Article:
A strong Israeli showing at a major cybersecurity conference in San Francisco last week highlighted Israeli innovation in the field, as well as the country’s ever-increasing focus on collaborating with Silicon Valley.
Some two dozen Israeli firms met with potential partners and investors Feb. 25 at the Israel Cyber Security Showcase, a first-time event hosted by Israel’s Economic Mission to the West Coast, which recently moved from Los Angeles to San Francisco.
The showcase was held in conjunction with the annual RSA Conference, which brought tens of thousands of top-level cybersecurity professionals to Moscone Center for four days.
Israeli companies at the showcase, held all day at the W Hotel, explained that it was important for them to be given a public platform to show off their products and talk with potential investors.
“It’s unique,” said Avi Shavit, head of the Homeland Security department for the Office of the Israeli Chief Scientist. “It’s the first of its kind for Israeli cybersecurity. It’s important for them to be here.”
Representatives from Wells Fargo Bank, Lockheed Martin, Cisco and other multinational corporations roamed the event, speaking with the Israeli entrepreneurs.
“As good as our Israeli innovation is, without international cooperation, without strategic partners, it can’t come to market,” said Yoav Tzruya of Jerusalem Venture Partners, Israel’s largest early stage cybersecurity investor.
The showcase culminated with the announcement that a startup from Ben-Gurion University of the Negev won JVP’s first cybersecurity competition. Titanium Core will receive a $1 million investment and space in Beersheva’s new JVP Cyber Labs, Israel’s first government-backed early stage incubator focusing on cybersecurity and data protection. Shavit said his office will add an additional 3 million shekels (about $800,000) to the award.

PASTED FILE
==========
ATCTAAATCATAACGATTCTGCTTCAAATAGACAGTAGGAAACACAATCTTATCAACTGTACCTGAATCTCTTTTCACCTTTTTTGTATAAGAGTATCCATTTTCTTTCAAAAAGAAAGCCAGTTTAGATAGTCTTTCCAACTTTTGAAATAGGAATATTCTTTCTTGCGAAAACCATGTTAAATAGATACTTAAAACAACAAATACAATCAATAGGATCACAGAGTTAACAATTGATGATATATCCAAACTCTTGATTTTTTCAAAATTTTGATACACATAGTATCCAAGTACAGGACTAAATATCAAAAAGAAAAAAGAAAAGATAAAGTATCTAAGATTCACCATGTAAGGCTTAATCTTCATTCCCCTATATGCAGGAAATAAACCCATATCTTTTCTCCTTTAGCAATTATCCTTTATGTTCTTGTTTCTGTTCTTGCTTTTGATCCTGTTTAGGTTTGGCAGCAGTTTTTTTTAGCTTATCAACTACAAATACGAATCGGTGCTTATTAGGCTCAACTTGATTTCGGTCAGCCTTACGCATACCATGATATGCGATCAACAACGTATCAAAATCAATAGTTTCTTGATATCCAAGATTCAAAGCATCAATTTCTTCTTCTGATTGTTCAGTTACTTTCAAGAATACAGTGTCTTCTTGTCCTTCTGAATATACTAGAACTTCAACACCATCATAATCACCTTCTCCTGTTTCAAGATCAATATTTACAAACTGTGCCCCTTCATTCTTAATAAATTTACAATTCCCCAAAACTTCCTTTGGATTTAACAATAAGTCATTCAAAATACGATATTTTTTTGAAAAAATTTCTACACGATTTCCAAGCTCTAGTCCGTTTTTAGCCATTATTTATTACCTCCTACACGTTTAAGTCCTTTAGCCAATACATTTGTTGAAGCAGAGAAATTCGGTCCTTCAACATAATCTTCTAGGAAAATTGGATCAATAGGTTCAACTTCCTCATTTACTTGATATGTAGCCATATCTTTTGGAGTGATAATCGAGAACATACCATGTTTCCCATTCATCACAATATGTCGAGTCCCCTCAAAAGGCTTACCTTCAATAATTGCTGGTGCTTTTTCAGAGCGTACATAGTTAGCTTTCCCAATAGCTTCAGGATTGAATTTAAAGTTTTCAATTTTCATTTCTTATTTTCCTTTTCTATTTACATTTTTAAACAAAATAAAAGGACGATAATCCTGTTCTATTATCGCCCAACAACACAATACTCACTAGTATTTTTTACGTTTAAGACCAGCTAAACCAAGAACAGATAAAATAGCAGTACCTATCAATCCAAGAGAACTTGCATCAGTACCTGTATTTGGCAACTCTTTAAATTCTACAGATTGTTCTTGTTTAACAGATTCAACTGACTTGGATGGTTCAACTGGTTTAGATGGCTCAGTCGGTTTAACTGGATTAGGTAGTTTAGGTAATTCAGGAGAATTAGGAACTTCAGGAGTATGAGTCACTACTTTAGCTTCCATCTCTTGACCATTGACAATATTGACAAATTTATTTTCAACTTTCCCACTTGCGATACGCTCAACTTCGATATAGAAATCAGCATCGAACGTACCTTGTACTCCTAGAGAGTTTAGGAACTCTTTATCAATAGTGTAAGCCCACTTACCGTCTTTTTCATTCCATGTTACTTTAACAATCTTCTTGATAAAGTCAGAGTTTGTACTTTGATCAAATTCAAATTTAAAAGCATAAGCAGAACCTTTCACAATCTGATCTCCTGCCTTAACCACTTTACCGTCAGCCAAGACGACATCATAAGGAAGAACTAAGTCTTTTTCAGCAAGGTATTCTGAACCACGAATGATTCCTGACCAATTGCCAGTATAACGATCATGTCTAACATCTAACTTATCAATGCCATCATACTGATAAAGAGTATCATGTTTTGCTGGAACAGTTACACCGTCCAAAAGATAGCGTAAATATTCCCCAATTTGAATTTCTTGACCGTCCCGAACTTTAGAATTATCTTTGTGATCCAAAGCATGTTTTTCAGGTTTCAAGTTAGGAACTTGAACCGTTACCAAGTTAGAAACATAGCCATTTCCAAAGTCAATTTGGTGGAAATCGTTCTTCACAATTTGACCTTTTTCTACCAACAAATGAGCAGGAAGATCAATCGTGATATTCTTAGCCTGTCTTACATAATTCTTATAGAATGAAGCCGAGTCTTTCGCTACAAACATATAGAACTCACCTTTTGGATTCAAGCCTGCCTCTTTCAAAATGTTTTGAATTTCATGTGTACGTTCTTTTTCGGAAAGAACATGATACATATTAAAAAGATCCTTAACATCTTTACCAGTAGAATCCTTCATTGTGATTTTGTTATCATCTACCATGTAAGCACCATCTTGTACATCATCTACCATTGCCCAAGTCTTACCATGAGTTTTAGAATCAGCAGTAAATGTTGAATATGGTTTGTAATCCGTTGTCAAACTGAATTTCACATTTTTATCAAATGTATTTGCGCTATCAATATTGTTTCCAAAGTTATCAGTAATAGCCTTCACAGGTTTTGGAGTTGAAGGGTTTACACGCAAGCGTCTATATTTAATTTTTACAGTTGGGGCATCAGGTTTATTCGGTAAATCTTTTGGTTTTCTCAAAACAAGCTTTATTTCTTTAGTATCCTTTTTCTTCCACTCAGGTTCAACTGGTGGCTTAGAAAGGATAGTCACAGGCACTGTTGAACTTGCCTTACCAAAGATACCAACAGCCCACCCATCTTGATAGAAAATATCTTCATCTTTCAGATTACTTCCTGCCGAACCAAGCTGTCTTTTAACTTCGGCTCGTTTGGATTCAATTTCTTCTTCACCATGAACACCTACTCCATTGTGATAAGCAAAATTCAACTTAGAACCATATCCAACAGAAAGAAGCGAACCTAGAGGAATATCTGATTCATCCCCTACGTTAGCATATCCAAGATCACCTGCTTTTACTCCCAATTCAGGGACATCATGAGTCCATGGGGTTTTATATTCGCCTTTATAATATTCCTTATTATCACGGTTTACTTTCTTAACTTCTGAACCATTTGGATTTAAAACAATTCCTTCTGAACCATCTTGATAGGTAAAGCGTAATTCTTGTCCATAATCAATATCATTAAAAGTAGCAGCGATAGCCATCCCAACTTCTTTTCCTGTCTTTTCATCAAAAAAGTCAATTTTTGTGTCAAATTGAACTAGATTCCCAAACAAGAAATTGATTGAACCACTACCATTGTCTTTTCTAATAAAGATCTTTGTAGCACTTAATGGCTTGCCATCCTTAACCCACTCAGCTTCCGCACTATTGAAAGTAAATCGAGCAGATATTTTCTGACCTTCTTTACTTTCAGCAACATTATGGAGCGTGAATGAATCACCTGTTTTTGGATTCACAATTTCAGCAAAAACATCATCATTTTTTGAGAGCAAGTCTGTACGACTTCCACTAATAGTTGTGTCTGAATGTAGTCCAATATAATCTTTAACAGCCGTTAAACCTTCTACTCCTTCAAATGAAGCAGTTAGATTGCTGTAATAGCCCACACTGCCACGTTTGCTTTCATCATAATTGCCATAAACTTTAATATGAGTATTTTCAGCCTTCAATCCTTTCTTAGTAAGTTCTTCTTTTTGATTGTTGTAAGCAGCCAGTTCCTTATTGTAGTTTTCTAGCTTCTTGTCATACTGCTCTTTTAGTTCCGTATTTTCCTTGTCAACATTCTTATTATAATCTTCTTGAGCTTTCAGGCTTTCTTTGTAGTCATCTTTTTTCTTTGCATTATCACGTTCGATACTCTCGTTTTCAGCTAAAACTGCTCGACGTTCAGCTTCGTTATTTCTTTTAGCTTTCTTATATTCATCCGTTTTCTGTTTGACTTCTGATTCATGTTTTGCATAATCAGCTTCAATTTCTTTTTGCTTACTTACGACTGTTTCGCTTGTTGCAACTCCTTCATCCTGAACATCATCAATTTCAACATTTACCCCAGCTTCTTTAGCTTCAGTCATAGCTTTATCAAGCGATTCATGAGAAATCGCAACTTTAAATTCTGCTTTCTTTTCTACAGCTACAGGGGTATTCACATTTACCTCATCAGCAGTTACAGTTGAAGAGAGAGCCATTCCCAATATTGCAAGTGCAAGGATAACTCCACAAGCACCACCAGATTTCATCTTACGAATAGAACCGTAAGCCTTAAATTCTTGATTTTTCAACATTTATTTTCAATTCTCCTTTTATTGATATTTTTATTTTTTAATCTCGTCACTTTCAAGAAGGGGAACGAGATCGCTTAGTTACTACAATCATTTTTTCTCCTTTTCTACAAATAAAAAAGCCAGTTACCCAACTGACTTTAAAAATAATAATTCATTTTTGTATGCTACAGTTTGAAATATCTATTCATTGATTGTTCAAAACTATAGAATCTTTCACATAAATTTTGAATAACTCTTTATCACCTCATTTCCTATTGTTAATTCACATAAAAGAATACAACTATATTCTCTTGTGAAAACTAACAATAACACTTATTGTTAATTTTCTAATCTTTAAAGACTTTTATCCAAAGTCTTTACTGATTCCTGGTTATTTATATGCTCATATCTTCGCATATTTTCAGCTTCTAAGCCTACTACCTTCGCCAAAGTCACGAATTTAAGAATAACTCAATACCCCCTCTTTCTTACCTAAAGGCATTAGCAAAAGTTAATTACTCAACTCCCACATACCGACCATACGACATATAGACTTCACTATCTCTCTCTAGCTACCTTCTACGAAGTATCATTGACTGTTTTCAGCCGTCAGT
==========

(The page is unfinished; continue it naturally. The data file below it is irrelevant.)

Titanium Core utilizes a multilayered security approach to repel attacks on mission-critical systems, provide real-time attack information and prevent threats from moving onto other computer systems. The company was founded by professor Yuval Elovici, director of Telkom Innovation Laboratories at BGU; Dudu Mimran, former CTO of Deutsche Telekom Labs in Israel; and BGU Ph.D. student Mordechai Guri.
Thirty-five cybersecurity startups submitted their business plans to the competition in fields ranging from zero day attacks to cellular fraud, advanced persistent threats and encryption.
Along with JVP partners and analysts, judges of the contests were top executives from GE, Cisco, Microsoft, EMC-RSA and Lockheed Martin.
“We are super impressed with the potential some of these companies represent,” said Chandra McMahon, a vice president at Lockheed Martin IT Systems and one of the contest judges. “We see [in them] an ability to look at a problem differently.”
Bret Hartman, a security expert at Cisco Systems and another contest judge, said he recently visited Israel and was “blown away by the cybersecurity innovations going on there.” — sue fishkoff